We'll do whatever just to stay alive.

We need this trip as much as this trip needs us. 

Sunday, July 22, 2018

Ready, Set, Splash!

Another checked off the summer bucket list...have a water balloon fight!

Saifi Stables

The kids went for their first horseback riding lesson this weekend. I had heard there was a good stable in Amman. Not surprising given our proximity to Saudi Arabia. I didn't know what to expect, and instead of just a ride or a walk, they were given an orientation session where they learned some of the basics of riding and taking care of their equipment and the horse.

I forget the names of the kids' horses, except for Clementine's. Her horse was named Itsy Bitsy. 

The three of them essentially had a private lesson where they learned to balance in the saddle and even trot. Sam impressed their instructor when he hopped into the saddle. Seriously, he looked like the Lone Ranger!

Clementine had a frown on her face when we finished. She was smitten and didn't want to be done. I think she will be back for sure. 

Thursday, July 19, 2018

Dog Days of Summer, Part Three

Things are spiraling down the drain fast.

We have one week to go until we leave on our big trip back to the States, stopping in Paris first for three days. The kids have never been to Paris, and Elise and I haven't been back since our honeymoon 12 years ago. I initially wasn't planning to schedule a visit to the Louvre, but the kids said they wanted to go and are looking forward to it. In their minds, the entirety of the Louvre is contained in the glass pyramid entrance they see when they watch one of their favorite cartoons -- set in Paris -- Ladybug and Chat Noir.

But that is still one week away. For the time being, at least, still, always, we are in Jordan. The days are hot and long. No one wants to go to the pool anymore. Pete wants to play soccer, but Sam doesn't. Clem wants to play Pictionary, but Pete doesn't. Everyone is sick of each other, sick of the food in Jordan. No one wants to cook or eat anything. The kids have stopped eating breakfast, and I have stopped making breakfast. I have resorted to setting bowls out for them in the morning, a box of cereal. Sometimes, I get the milk out of the fridge for them. Most days, I don't bother. Then, I get in the shower and go to work.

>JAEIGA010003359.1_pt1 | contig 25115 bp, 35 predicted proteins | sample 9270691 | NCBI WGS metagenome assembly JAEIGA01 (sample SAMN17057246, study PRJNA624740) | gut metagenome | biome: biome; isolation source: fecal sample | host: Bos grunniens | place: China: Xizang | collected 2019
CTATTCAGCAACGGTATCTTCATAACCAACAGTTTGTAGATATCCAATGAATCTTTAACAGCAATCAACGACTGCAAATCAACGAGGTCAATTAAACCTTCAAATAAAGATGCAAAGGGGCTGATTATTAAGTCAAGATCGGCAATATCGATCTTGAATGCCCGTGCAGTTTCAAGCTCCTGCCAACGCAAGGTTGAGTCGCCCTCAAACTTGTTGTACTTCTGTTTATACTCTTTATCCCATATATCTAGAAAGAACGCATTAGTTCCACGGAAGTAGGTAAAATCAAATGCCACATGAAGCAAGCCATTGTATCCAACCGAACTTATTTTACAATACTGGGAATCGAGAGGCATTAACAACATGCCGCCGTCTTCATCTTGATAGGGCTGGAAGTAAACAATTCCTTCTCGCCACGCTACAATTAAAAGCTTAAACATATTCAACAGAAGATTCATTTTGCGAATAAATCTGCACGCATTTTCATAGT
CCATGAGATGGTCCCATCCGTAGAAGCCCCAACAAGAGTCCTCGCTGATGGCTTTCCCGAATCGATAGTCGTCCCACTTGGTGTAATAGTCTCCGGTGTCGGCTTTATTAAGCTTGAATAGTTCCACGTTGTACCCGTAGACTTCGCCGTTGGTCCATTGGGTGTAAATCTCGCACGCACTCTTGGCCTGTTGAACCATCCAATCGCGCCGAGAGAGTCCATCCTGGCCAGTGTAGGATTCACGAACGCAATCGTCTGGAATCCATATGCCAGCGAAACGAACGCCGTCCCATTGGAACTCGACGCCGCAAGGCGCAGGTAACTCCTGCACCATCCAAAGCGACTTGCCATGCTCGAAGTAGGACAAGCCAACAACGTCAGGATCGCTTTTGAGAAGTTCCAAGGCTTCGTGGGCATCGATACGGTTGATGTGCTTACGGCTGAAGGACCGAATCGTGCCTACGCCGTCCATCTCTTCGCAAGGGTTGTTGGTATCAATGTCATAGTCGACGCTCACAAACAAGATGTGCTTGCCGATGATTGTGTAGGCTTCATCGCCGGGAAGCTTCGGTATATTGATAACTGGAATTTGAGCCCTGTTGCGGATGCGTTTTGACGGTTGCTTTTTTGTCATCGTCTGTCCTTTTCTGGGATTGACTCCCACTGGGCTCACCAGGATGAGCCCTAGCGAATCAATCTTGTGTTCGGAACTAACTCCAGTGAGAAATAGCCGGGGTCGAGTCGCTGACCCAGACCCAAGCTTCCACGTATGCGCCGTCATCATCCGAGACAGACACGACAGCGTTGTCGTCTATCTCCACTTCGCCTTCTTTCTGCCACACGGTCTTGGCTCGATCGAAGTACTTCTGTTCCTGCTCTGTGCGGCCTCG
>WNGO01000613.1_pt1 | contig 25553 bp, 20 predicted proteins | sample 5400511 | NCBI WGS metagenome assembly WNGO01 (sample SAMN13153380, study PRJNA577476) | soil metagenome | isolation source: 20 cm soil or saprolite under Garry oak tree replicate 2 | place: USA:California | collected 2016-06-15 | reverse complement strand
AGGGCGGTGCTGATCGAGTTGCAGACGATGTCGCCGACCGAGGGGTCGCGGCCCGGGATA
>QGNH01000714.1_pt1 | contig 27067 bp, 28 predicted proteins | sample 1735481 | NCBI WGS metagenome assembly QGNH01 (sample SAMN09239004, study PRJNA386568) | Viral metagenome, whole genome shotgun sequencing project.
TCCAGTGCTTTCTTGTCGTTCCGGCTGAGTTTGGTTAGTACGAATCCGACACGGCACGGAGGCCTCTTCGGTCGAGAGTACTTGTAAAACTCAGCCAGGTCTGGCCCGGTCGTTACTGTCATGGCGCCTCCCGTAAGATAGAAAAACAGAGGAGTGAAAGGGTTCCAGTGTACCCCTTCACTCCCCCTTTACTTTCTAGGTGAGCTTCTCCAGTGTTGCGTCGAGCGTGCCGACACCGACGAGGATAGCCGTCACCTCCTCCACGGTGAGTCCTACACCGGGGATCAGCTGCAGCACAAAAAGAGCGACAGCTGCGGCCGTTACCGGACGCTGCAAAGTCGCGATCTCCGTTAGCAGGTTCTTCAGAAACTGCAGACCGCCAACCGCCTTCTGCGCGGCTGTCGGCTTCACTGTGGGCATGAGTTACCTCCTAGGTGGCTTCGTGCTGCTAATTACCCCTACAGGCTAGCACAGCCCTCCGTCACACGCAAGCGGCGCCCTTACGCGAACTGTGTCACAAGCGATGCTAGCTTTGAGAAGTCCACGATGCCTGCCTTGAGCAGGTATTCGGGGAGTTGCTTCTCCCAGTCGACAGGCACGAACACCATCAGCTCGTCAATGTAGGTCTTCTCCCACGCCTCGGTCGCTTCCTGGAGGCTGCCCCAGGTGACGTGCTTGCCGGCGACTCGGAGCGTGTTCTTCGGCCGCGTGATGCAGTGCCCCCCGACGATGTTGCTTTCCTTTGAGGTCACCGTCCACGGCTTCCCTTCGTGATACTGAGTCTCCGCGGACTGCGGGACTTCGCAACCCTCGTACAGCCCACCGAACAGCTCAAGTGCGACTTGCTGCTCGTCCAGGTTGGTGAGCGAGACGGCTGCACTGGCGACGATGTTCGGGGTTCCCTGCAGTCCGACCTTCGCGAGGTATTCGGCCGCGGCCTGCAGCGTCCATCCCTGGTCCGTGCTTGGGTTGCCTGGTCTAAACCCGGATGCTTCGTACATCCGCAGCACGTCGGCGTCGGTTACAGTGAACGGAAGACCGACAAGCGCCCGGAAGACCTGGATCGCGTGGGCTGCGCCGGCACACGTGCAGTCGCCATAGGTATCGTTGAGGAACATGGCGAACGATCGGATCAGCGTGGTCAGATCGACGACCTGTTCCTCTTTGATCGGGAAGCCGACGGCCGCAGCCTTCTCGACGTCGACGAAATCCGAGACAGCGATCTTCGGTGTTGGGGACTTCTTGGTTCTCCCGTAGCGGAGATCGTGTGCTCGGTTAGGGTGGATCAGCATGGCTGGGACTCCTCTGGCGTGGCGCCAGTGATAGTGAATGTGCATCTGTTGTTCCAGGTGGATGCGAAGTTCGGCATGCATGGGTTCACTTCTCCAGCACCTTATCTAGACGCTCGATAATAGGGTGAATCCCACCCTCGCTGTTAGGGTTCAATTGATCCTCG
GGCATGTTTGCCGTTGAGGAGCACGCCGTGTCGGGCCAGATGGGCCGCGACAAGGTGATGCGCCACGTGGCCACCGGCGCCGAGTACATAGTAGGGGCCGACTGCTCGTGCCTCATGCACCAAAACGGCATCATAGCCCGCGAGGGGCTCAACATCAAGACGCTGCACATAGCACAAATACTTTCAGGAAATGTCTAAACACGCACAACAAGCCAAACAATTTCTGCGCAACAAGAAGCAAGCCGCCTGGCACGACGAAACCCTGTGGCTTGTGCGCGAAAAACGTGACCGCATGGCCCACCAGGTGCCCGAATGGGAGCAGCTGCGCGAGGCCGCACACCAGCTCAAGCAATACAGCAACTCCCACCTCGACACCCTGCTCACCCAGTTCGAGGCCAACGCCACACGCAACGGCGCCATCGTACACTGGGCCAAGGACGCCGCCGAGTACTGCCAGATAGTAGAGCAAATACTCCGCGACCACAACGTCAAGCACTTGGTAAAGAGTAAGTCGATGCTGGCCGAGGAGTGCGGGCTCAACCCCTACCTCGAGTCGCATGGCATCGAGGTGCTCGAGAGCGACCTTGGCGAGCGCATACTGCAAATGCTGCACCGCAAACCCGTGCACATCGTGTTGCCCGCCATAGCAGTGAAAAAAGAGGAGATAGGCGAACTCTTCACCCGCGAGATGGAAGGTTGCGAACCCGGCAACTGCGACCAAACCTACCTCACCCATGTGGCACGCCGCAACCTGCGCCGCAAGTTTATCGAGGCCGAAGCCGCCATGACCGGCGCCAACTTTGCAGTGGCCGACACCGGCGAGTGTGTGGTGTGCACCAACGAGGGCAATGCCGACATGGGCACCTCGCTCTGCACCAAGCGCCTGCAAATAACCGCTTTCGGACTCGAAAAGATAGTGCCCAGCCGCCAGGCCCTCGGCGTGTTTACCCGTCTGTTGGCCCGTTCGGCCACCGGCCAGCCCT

Last night, uninspired to eat or make anything, we fed them Dairy Queen burgers and blizzards for dinner. It might sound quintessentially summer if it hadn't been the byproduct of so much exhaustion, futility, and frustration.

Nothing sounds fun anymore. We recently celebrated our one year anniversary of living in the Middle East. This is no way meant as a reflection on Jordan, but to say we are ready for a break is the understatement of the year.

Except for the fact that Peter has finally come around to eating falafel. We went to the Family Restaurant for lunch last weekend, the highlight of an otherwise long, miserable weekend of no one getting along and what seemed like hundred false starts in which no one could decide what they wanted to do, so we ended up doing nothing until Clementine and I finally decided to walk to the store and took a detour to see if there were any new puppies at the pet store. Thankfully, there were.

Peter ate no less than 10 falafel balls and still wanted more. But the meter on our table was running out (a metaphor; the place is busy).

At dinner the other night, Clementine said she couldn't wait to go to Target. I look at her skeptically and asked, "Who are you?"

I have never known Clementine to profess a love of shopping or an affinity for Target and am convinced she picked this up from her mother or overhead someone else say it as though it is the thing you are supposed to have missed most about the States....Target.

She said if she sees someone working at Target (presumably, anyone in a red vest) she thinks she might hug them.

Really? Target?

Elise admits to just wanting to have her Starbucks (evidently, it might be in a plastic sippy cup now without a straw) and just walk down the aisle arms outspread to demonstrate the breadth and girth of American shopping aisles.

I can think of nothing worse. I can't imagine taking a transatlantic flight and having Target be the prize at the end. Of course, it is not the only reason to come back to the States.